RealTime IT News

Net Ushering in Era of War Without Borders

Cyberwar
NATIONAL HARBOR, Md. -- As President Obama endeavors to remake the nation's cybersecurity operations, one of the thorniest challenges he is facing is how to deal with a geopolitical upheaval where foreign enemies route cyber attacks through friendly nations.

Here at research firm Gartner's annual Information Security Summit, David Sanger, the New York Times' chief Washington correspondent, outlined the shaky territory policymakers are venturing into as they embark on the sweeping cybersecurity revamp.

"We don't know yet whether any of this is likely to be successful," Sanger said.

The threats against critical infrastructure like the power grid and defense systems are real enough, as is the development of an offensive cyber program to disrupt foreign enemies and preempt attacks.

But those efforts are confounded by the shape-shifting nature of cyber threats, where attacks from an enemy in one country often emanate from servers located in a friendly nation, or even in the United States itself.

By way of contrast, Sanger, a veteran security reporter, looked back to a Cold War world where a preemptive strategy might be as simple as identifying and executing a strike against a complex of Russian nuclear silos.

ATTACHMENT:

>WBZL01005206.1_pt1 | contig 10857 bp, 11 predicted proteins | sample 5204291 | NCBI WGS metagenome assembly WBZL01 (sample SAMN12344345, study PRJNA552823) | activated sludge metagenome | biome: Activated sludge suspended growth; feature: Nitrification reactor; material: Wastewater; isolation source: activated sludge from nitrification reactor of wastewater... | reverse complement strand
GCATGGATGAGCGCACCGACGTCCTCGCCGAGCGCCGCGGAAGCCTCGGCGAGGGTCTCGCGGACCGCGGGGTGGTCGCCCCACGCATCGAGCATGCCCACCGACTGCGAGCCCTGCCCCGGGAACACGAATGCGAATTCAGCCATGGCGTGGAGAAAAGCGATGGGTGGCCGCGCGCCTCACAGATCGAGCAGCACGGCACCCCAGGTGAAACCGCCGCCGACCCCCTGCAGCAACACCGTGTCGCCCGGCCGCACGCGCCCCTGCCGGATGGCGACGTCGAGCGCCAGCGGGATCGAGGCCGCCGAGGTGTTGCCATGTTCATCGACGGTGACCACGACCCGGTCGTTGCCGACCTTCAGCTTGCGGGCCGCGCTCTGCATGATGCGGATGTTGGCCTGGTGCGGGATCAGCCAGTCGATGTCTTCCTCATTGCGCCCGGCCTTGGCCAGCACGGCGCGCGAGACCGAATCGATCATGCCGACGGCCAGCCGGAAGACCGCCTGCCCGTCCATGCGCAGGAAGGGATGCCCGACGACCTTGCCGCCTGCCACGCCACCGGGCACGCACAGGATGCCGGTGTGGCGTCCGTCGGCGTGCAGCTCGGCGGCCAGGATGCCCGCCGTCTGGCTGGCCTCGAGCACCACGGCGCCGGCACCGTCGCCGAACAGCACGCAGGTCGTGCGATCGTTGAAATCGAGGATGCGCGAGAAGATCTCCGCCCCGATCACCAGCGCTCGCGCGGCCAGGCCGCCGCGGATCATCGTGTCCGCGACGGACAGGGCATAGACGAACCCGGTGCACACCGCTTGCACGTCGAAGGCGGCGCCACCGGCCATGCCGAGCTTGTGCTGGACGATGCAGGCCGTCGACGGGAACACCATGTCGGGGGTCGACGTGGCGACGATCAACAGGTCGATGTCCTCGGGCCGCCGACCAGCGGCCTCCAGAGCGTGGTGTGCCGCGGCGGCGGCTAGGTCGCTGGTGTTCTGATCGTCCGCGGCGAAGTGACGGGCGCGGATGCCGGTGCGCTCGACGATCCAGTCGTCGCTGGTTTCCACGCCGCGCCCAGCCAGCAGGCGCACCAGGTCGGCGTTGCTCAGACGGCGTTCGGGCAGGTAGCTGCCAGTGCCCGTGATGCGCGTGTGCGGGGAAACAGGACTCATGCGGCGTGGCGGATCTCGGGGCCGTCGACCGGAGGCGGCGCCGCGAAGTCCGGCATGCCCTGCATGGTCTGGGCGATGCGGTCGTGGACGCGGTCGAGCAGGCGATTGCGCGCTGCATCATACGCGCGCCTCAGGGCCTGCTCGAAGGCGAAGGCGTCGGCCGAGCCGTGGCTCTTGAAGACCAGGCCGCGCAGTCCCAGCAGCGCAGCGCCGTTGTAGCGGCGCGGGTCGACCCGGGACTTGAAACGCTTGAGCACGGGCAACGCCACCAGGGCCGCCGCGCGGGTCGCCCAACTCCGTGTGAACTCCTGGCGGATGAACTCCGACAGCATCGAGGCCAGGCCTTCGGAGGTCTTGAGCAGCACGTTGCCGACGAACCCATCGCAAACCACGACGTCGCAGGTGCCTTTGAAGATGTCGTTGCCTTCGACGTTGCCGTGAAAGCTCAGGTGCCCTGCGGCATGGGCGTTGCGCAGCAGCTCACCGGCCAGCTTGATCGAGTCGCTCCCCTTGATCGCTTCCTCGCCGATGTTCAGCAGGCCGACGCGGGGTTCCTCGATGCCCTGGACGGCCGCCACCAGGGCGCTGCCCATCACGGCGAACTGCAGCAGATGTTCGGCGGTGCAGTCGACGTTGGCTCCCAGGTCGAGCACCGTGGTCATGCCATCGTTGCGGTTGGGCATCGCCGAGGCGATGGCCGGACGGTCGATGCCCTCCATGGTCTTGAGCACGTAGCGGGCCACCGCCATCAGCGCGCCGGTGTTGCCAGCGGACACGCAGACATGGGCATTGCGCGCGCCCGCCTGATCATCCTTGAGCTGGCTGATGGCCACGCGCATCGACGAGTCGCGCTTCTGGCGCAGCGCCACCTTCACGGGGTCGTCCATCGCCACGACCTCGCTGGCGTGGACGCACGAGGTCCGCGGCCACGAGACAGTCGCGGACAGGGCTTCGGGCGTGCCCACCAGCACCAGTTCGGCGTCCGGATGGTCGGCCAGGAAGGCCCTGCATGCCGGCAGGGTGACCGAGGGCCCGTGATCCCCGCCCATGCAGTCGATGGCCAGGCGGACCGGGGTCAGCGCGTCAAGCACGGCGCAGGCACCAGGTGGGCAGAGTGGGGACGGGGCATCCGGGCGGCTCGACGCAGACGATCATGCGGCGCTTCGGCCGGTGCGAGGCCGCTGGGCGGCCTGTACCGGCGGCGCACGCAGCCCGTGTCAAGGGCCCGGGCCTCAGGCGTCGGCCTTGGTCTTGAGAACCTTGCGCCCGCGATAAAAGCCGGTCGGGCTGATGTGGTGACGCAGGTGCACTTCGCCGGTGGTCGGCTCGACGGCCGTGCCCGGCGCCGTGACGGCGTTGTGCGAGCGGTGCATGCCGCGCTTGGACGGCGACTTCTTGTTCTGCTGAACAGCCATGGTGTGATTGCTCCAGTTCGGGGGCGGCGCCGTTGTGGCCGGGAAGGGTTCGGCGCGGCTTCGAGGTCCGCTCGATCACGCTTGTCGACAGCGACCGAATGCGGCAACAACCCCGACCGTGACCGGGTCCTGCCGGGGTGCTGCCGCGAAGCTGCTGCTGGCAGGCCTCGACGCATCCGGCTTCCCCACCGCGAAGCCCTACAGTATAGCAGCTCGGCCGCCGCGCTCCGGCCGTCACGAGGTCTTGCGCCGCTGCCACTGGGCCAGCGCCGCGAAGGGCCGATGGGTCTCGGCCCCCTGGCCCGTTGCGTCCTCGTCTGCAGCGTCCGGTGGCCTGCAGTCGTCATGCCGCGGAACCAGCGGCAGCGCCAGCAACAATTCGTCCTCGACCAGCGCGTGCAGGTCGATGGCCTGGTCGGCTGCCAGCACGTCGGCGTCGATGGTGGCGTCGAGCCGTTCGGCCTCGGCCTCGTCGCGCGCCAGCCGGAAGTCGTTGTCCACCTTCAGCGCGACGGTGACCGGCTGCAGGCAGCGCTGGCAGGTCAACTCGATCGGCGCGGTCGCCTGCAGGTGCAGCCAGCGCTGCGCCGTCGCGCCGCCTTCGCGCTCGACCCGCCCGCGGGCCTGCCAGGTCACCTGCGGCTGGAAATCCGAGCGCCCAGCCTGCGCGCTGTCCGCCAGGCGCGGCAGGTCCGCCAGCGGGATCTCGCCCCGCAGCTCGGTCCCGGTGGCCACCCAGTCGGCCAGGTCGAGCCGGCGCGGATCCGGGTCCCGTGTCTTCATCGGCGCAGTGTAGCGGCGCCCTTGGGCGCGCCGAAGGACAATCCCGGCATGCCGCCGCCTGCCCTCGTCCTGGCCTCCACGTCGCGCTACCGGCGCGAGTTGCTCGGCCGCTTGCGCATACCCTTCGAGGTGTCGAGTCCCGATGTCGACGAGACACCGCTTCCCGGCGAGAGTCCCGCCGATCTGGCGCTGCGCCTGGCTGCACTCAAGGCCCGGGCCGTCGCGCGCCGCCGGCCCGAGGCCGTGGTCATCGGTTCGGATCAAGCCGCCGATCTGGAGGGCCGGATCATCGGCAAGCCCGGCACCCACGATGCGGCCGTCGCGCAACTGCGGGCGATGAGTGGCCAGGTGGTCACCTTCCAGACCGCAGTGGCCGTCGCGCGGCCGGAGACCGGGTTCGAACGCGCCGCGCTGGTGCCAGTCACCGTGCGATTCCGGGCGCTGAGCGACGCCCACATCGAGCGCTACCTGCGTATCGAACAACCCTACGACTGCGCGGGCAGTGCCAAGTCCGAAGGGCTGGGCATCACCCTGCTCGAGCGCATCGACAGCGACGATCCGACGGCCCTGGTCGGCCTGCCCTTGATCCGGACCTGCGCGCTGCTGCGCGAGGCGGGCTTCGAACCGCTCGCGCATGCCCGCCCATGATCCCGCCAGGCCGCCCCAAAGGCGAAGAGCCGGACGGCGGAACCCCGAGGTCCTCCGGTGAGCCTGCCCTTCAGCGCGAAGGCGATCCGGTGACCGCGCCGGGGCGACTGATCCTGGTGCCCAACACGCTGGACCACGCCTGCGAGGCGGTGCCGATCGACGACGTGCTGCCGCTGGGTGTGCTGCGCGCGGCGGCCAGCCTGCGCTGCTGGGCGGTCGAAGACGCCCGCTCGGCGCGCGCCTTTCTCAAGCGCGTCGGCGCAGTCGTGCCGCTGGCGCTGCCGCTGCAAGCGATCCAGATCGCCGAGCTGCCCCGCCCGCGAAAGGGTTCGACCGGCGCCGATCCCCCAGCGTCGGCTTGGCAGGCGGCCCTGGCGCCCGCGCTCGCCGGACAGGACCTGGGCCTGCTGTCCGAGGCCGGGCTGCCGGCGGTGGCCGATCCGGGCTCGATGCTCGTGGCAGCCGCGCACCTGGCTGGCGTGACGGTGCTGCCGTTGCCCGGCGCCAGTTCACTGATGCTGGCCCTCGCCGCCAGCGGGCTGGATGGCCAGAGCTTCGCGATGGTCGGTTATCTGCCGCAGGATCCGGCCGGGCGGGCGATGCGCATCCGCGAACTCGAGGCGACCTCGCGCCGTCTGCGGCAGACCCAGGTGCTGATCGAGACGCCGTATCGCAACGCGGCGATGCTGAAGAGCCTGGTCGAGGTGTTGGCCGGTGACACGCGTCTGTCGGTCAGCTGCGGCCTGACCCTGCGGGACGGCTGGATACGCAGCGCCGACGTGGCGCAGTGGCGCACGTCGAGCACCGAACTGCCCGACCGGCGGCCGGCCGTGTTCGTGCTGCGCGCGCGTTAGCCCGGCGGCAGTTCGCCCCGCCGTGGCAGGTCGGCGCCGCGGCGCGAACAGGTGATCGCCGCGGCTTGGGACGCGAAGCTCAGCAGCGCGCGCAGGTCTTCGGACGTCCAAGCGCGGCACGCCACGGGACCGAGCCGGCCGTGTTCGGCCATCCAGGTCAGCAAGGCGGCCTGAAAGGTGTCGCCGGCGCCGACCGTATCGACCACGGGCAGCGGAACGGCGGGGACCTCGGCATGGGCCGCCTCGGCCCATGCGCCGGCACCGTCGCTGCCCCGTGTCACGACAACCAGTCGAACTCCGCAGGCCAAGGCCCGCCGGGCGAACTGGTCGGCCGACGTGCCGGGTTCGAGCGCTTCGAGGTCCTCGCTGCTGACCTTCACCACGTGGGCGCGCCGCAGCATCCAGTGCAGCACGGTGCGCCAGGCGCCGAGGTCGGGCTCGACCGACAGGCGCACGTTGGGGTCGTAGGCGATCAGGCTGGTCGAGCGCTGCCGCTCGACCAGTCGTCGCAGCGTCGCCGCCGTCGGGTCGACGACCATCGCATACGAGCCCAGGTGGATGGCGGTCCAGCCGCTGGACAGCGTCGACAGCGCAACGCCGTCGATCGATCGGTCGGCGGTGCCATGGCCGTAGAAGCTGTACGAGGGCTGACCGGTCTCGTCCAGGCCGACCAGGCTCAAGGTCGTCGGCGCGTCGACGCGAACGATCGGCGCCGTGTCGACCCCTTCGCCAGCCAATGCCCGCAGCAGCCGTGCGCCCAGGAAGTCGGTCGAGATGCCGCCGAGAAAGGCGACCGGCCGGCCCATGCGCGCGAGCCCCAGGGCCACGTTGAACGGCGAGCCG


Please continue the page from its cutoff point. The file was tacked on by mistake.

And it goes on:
"All of those notions are basically useless in a cyber age, because there will be no distinction between the kind of attack that emanates abroad and the kind of attack that emanates from the United States," Sanger said. "A national border does not exist."

The new face of cyber war was illustrated in dramatic fashion last July, when Russian hackers with shadowy connections to the government launched a wave of attacks against Georgia's digital infrastructure weeks before the tanks rolled across the border. Security experts geolocated one of the servers responsible for the attacks to Turkey, housed inside a server farm that also contained the machine that managed much of the air-traffic control operations in the Middle East, a splendid reminder of why cyber attacks can't be fought with bombs.

The challenge of combating a foreign attack that could be launched through a U.S. server operating as a proxy invite "some of the hardest national security decisions you'll have to make," Sanger said.

Yet that is exactly what the government is trying to do. In the month since Obama announced his plan to appoint a czar to coordinate the government's far-flung security operations, Defense Secretary Robert Gates issued an order creating a military cyber command to oversee both defensive and offensive cyber operations.

In his White House address, Obama pledged that he would not permit intelligence operatives to probe U.S. networks to monitor the Web activities of its citizens, a point that has been widely interpreted as an effort to distance himself from the controversial domestic surveillance program implemented by the Bush administration.

But Sanger and others wonder if privacy might be an inevitable casualty of a borderless cyber war. Already, privacy watchdogs have raised concerns about a legislative proposal in the Senate that would give the government authority to bypass privacy laws in the event of an attack.